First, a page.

Sponsor and state Rep. Tommy Gregory of Manatee County, who is an attorney, argued during Renner’s news conference that consumers would be the ultimate beneficiaries.
“It’s common sense to them. They can tell by the number of insurance companies going bankrupt and fleeing the state and they can tell by the insurance premiums that there’s something amiss in the legal climate here. There’s something off in the civil remedy and the pursuit of damages,” he said.
“The civil justice system really is operating like a casino; all you need is an attorney. Once you get in there, you’re going to win. You can call it a casino, you can call it an ATM — they’ve got the PIN number. And they have the PIN number because we have one-way attorney fees; because we have inflated fee multipliers; because we have excessive and damages.
“This bill is designed to address those problems, bring the civil justice back into equilibrium, and that’s going to save all Floridians, all of our constituents, money, so they can stop paying that Florida tort tax, the insurance premium or surcharge,” Gregory said.
The American Tort Reform Association was represented during the news conference. So were Associated Industries of Florida, the Florida Chamber of Commerce, the Florida Justice Reform Institute, the Florida Retail Association, the Florida Trucking Association, the National Federation of Independent Business, the James Madison Institute, and Uber.
Separate bills could cover construction-defect claims (HB 85); nursing-home claims (HB 1029) asbestos claims (HB 755)l auto-glass claims (SB 1002); and RV park and premises liability immunity (SB 1054).
Jacksonville trial attorney Curry Pajcic, president of the Florida Justice Association, is lobbying hard against the legislation.
“This isn’t tort reform. This is an effort to deform our entire justice system, tilt the playing field in favor of the insurance industry by taking away the rights of Floridians … to hold people accountable and responsible when they harm you or your family,” he told the Phoenix by telephone.
Negligence doesn’t count
Pajcic complained the tort reform bill would specify that negligence by a carrier in handling a claim couldn’t be ground for a bad-faith lawsuit and that medical damages would be limited to 140% of what Medicaid would pay for similar care.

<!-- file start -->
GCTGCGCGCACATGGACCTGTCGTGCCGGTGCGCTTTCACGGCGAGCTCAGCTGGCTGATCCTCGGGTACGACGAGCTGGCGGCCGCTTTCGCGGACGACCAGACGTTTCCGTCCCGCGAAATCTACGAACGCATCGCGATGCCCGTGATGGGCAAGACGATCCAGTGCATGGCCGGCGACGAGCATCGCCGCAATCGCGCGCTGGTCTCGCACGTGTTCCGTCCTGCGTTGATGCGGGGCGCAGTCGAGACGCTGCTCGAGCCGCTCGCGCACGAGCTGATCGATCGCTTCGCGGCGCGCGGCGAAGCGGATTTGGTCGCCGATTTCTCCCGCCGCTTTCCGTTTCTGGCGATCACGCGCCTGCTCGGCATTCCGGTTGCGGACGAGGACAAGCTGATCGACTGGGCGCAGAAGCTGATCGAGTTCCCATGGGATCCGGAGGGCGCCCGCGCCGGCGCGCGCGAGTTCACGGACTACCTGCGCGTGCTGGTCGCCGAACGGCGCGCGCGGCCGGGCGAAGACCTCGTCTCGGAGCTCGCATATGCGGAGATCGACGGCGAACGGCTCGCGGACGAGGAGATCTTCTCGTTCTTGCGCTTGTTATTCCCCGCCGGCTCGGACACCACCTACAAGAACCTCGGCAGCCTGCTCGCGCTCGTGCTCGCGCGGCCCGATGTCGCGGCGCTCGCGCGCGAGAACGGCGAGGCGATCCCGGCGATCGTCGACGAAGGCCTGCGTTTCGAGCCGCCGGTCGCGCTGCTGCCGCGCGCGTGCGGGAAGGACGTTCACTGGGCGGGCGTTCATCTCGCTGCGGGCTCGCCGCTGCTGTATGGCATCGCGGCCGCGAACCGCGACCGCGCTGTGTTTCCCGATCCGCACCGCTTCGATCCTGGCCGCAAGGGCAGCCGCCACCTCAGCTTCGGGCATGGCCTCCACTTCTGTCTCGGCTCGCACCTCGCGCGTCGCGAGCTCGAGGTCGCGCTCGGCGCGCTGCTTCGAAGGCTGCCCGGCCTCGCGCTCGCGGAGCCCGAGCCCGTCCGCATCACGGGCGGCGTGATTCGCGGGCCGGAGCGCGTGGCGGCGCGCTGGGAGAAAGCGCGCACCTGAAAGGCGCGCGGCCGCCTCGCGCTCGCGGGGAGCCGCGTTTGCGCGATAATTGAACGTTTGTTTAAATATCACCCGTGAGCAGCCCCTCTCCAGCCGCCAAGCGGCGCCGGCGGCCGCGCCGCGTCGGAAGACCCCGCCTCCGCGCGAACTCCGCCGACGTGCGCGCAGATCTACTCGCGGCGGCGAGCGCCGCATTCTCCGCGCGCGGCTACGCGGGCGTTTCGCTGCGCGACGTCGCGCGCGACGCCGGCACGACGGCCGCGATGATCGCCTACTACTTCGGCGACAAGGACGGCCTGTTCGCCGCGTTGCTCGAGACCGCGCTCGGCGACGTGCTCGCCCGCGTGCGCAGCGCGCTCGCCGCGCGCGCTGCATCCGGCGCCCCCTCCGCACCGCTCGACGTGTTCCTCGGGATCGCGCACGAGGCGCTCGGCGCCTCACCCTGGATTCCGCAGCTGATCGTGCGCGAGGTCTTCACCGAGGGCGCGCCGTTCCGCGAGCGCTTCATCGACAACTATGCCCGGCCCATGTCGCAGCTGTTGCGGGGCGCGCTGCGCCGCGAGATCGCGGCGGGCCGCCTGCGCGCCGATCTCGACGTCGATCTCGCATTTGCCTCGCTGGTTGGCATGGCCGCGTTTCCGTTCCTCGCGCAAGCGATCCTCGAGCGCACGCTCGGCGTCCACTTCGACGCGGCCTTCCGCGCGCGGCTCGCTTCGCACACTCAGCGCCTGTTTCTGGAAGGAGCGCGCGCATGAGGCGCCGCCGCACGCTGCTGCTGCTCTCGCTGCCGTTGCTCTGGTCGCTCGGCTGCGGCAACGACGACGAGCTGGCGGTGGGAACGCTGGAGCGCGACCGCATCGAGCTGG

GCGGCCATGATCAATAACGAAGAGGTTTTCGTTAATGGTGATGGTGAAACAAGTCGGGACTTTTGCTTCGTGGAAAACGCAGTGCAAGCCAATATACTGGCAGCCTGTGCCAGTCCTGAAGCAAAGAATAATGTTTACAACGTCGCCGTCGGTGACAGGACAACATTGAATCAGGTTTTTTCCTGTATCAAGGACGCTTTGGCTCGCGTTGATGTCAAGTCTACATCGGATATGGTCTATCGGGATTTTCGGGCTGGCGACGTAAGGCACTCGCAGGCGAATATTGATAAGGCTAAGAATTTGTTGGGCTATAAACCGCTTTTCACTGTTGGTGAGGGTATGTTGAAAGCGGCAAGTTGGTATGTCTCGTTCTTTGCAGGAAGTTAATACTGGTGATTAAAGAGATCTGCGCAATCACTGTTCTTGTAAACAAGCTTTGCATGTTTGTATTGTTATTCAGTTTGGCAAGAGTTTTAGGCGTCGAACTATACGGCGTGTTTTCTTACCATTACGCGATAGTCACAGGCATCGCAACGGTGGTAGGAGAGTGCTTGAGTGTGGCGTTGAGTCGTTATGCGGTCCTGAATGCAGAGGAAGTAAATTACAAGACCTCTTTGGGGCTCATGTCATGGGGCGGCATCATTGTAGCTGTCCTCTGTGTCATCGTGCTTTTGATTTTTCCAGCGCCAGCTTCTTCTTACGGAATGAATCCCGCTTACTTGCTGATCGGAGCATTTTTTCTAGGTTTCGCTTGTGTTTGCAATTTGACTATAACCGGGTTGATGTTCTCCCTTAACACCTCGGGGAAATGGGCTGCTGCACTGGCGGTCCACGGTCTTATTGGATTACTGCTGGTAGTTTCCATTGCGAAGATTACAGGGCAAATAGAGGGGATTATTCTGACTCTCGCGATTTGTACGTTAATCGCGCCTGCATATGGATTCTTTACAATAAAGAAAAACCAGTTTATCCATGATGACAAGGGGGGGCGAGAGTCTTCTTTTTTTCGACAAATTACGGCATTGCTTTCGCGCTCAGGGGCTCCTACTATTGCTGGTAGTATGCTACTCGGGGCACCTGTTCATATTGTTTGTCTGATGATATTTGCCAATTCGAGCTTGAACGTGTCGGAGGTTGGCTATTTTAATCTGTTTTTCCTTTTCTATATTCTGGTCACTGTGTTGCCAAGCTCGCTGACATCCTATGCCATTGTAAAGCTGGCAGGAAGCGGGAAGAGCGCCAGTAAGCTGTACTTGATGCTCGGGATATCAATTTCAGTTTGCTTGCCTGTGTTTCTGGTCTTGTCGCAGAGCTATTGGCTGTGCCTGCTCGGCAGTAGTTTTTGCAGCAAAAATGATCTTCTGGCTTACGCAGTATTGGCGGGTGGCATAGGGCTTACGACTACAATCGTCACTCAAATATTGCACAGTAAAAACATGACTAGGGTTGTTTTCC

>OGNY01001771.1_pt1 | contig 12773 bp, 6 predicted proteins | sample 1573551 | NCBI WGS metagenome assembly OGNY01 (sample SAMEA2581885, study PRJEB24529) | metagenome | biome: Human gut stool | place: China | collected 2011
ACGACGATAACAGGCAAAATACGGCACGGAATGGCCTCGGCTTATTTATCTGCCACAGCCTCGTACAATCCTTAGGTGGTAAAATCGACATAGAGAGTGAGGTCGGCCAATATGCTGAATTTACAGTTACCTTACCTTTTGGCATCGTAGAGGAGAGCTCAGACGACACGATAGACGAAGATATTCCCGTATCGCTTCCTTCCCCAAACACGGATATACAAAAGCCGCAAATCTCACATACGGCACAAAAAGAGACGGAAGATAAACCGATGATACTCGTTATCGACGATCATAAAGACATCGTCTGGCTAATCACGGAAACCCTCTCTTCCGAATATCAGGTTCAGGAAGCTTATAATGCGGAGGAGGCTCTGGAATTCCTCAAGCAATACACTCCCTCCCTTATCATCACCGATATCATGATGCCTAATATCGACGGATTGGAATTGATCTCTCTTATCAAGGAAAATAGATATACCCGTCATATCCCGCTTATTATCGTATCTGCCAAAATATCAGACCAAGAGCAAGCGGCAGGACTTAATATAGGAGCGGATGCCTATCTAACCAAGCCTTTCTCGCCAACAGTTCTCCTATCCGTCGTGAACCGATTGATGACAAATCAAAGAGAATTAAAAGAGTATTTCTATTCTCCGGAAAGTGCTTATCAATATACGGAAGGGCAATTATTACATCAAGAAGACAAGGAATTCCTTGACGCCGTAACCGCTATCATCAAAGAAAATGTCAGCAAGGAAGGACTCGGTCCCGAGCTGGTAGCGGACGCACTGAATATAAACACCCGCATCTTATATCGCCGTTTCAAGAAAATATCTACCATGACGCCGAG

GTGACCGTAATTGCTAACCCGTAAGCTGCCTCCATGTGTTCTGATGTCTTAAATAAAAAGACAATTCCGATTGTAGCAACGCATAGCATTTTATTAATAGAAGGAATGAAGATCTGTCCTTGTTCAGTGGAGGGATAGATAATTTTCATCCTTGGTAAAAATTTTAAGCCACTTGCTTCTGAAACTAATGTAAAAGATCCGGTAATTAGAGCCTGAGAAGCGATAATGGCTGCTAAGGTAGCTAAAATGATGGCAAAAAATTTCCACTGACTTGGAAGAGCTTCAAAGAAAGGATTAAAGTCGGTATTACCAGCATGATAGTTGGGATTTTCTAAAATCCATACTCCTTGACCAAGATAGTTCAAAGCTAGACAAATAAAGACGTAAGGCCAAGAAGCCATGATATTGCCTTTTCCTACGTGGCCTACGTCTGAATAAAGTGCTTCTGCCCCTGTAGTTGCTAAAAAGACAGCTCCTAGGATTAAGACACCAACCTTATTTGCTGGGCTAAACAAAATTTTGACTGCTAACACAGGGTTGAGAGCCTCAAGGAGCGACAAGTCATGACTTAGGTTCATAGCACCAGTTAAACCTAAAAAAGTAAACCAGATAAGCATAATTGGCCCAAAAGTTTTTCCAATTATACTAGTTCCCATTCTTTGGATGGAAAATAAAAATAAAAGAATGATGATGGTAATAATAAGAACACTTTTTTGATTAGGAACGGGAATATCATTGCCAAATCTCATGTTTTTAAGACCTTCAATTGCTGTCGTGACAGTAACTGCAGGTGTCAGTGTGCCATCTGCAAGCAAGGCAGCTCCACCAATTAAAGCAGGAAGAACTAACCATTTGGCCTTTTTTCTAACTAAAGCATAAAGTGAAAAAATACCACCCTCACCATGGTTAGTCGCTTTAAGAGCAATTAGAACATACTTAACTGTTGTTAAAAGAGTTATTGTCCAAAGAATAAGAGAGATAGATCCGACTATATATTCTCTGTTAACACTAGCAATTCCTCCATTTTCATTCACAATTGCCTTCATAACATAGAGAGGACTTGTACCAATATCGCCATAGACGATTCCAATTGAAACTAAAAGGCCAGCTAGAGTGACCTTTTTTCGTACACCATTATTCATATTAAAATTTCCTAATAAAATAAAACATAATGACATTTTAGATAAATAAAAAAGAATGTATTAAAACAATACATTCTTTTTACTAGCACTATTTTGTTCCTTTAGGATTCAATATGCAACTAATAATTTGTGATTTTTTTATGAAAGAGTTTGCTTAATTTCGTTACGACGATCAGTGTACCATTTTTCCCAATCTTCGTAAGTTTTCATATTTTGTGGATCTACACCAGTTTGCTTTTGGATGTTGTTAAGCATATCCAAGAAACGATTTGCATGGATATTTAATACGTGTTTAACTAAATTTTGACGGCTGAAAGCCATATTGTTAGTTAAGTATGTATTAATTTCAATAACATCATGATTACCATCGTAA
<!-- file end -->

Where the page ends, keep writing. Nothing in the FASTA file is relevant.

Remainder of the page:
He cited an amendment added to the bill in committee that in premises-liability claims involving, say, a criminal act committed against a hotel guest, juries would be required to consider the criminal’s contribution to the injury — not just the hotel operator.
“That reduces their responsibility when someone provides negligent security,” Pajcic said.
In the case of the school shooting in 2018 at Marjory Stoneman Douglas High School in Parkland, it would mean assessing the role played by the gunman as well as failures by the school system and law enforcement.
“Who do you think the jury would give 90% to 99% of the liability to? The murderer of course. Why would the insurance company want to do that? Because they want to sell policies for general liability and not pay a dadgum nickel. It would make Florida a more dangerous state,” he said, because it would disincentivize hotels from investing in reasonable security,” he said.
“You can’t put the dog on a verdict form in a dog-bite case because the owner of the dog has a responsibility to protect you from the dog. It would be like putting the fire on the verdict form when the house burns down — well, it’s the fire’s fault, not the electrician’s fault for negligently putting the wiring together.”
As for the comparative negligence language, Pajcic proposed this scenario: A motorcyclist suffers catastrophic injuries after getting hit by a driver running a stop sign. Under the new contributory negligence rule, if a jury decides the biker was even slightly more to blame for an accident, he collects nothing from the driver’s insurer.
On the other hand, if the driver is found 49% responsible, she would pay only 49% of the biker’s medical costs.
“This would result in the largest increase in the Medicaid rolls in the history of this state, because he would be on the public dole instead of State Farm and Progressive and Geico and Liberty Mutual paying their fair share, their 49%,” Pajcic said.
‘A pretty solid seven to 10 years’
Miracle, whose malpractice settlement provides for his continuing care and financial support for him, his wife, and seven children, said the medical cost limits would have been devastating to him.
“I’m guessing I would have had a pretty solid seven to 10 years of living with the money that was awarded to me based on what this bill would look like. And I’m only 41 years old. That means that by the time I’m 50 I’m out of money and not physically able to go back to work,” he said.
“We spend four or more hours [in committee] talking about attorneys and insurance and auto-glass repair inspectors and all of the other aspects to what this bill encompasses, and in the very fine print with the small whispers, ‘Oh, by the way, if you’re catastrophically injured and it’s not your fault, you don’t deserve what a jury would award you.
“The most hurtful part of all of this is all they’re doing to people like me is telling what I’m worth with a dollar amount — not telling me what my value is,” he said. “My identity across the board has been taken from me and now you’re telling me that my worth is going to be devalued as well, only to provide I don’t even know what.”
Also on the agenda this session is a bill to redefine libel law in Florida. DeSantis, who has a pattern of attacking the press, lay the groundwork for the legislative effort during a panel discussion in early February.